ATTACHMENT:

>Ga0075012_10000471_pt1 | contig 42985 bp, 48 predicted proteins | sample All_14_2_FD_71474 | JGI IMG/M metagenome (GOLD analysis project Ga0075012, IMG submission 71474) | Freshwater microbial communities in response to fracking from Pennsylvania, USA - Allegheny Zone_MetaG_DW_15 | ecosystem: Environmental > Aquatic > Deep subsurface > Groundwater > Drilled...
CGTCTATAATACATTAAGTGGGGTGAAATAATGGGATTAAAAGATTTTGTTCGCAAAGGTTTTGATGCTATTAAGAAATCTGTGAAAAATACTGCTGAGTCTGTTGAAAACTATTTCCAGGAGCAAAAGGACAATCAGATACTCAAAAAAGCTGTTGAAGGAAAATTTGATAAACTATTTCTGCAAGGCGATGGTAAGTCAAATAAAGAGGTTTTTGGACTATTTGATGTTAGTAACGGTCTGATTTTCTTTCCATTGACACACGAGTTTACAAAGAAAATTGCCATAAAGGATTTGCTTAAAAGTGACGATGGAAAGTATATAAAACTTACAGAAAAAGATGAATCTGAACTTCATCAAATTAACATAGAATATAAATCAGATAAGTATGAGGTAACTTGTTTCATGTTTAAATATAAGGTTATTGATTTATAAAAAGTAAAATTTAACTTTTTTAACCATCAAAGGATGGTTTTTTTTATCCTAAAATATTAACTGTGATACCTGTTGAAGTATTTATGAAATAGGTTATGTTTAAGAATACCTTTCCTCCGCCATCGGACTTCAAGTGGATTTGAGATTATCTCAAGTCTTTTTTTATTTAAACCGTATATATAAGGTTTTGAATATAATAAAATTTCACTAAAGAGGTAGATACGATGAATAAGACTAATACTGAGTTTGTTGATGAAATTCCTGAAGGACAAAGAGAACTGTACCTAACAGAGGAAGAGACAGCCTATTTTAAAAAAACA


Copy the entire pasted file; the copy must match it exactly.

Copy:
>Ga0075012_10000471_pt1 | contig 42985 bp, 48 predicted proteins | sample All_14_2_FD_71474 | JGI IMG/M metagenome (GOLD analysis project Ga0075012, IMG submission 71474) | Freshwater microbial communities in response to fracking from Pennsylvania, USA - Allegheny Zone_MetaG_DW_15 | ecosystem: Environmental > Aquatic > Deep subsurface > Groundwater > Drilled...
CGTCTATAATACATTAAGTGGGGTGAAATAATGGGATTAAAAGATTTTGTTCGCAAAGGTTTTGATGCTATTAAGAAATCTGTGAAAAATACTGCTGAGTCTGTTGAAAACTATTTCCAGGAGCAAAAGGACAATCAGATACTCAAAAAAGCTGTTGAAGGAAAATTTGATAAACTATTTCTGCAAGGCGATGGTAAGTCAAATAAAGAGGTTTTTGGACTATTTGATGTTAGTAACGGTCTGATTTTCTTTCCATTGACACACGAGTTTACAAAGAAAATTGCCATAAAGGATTTGCTTAAAAGTGACGATGGAAAGTATATAAAACTTACAGAAAAAGATGAATCTGAACTTCATCAAATTAACATAGAATATAAATCAGATAAGTATGAGGTAACTTGTTTCATGTTTAAATATAAGGTTATTGATTTATAAAAAGTAAAATTTAACTTTTTTAACCATCAAAGGATGGTTTTTTTTATCCTAAAATATTAACTGTGATACCTGTTGAAGTATTTATGAAATAGGTTATGTTTAAGAATACCTTTCCTCCGCCATCGGACTTCAAGTGGATTTGAGATTATCTCAAGTCTTTTTTTATTTAAACCGTATATATAAGGTTTTGAATATAATAAAATTTCACTAAAGAGGTAGATACGATGAATAAGACTAATACTGAGTTTGTTGATGAAATTCCTGAAGGACAAAGAGAACTGTACCTAACAGAGGAAGAGACAGCCTATTTTAAAAAAACA